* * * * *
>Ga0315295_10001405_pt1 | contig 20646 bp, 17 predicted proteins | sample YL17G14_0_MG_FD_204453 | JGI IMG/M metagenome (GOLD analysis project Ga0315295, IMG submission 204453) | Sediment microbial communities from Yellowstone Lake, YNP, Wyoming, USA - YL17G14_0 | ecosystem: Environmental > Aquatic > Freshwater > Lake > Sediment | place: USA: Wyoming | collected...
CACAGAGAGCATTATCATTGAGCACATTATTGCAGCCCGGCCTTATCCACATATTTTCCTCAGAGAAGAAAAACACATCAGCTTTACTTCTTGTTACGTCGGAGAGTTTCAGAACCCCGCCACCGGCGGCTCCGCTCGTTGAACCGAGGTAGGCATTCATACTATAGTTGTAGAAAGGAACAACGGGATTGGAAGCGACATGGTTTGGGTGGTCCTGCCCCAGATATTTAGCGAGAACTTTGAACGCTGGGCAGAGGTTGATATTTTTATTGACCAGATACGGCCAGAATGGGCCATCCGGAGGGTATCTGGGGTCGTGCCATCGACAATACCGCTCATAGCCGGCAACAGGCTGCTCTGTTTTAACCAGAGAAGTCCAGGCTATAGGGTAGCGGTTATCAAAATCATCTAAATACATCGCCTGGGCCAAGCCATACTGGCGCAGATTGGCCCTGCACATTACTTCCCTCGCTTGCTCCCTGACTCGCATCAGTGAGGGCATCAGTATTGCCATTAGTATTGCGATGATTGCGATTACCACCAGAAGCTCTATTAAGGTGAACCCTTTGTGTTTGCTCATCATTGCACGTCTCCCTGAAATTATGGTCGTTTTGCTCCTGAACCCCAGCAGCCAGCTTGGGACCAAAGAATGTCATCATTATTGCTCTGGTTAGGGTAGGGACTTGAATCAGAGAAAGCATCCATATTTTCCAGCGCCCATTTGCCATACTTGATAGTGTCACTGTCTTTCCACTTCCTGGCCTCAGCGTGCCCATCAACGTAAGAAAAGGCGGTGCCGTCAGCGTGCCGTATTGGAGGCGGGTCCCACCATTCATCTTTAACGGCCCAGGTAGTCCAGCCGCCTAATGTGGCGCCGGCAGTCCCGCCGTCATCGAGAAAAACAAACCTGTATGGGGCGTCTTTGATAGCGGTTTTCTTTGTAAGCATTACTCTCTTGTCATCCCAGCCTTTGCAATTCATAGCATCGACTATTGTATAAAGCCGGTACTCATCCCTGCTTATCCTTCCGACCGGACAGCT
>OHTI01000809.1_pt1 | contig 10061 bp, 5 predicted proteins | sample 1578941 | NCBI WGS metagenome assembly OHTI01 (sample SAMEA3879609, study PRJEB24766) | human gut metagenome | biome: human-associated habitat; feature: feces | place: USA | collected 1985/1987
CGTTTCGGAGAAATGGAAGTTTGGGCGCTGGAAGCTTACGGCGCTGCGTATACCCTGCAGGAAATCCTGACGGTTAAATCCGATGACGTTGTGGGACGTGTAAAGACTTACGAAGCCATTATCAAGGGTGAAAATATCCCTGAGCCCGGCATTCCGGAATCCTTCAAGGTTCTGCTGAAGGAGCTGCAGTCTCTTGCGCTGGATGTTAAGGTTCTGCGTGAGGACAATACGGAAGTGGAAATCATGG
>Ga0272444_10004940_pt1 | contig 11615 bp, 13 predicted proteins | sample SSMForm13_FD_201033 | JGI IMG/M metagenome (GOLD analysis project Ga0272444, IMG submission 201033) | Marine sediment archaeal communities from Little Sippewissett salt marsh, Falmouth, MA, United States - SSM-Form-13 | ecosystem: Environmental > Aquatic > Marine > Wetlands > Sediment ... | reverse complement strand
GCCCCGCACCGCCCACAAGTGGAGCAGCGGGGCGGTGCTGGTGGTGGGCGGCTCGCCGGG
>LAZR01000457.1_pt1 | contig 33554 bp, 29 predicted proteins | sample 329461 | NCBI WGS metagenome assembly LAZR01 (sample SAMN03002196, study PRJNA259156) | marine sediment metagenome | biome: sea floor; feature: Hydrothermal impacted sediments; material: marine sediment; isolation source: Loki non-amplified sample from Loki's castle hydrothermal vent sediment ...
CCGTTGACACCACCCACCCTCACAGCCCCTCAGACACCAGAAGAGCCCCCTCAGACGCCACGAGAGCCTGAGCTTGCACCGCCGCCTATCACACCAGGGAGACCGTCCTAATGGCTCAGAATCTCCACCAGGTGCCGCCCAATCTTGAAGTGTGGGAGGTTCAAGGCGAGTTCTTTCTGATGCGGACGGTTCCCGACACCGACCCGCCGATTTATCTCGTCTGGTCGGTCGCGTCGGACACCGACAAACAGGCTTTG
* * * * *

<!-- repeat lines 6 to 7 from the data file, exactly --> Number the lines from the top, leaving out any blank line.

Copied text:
GCCCCGCACCGCCCACAAGTGGAGCAGCGGGGCGGTGCTGGTGGTGGGCGGCTCGCCGGG
>LAZR01000457.1_pt1 | contig 33554 bp, 29 predicted proteins | sample 329461 | NCBI WGS metagenome assembly LAZR01 (sample SAMN03002196, study PRJNA259156) | marine sediment metagenome | biome: sea floor; feature: Hydrothermal impacted sediments; material: marine sediment; isolation source: Loki non-amplified sample from Loki's castle hydrothermal vent sediment ...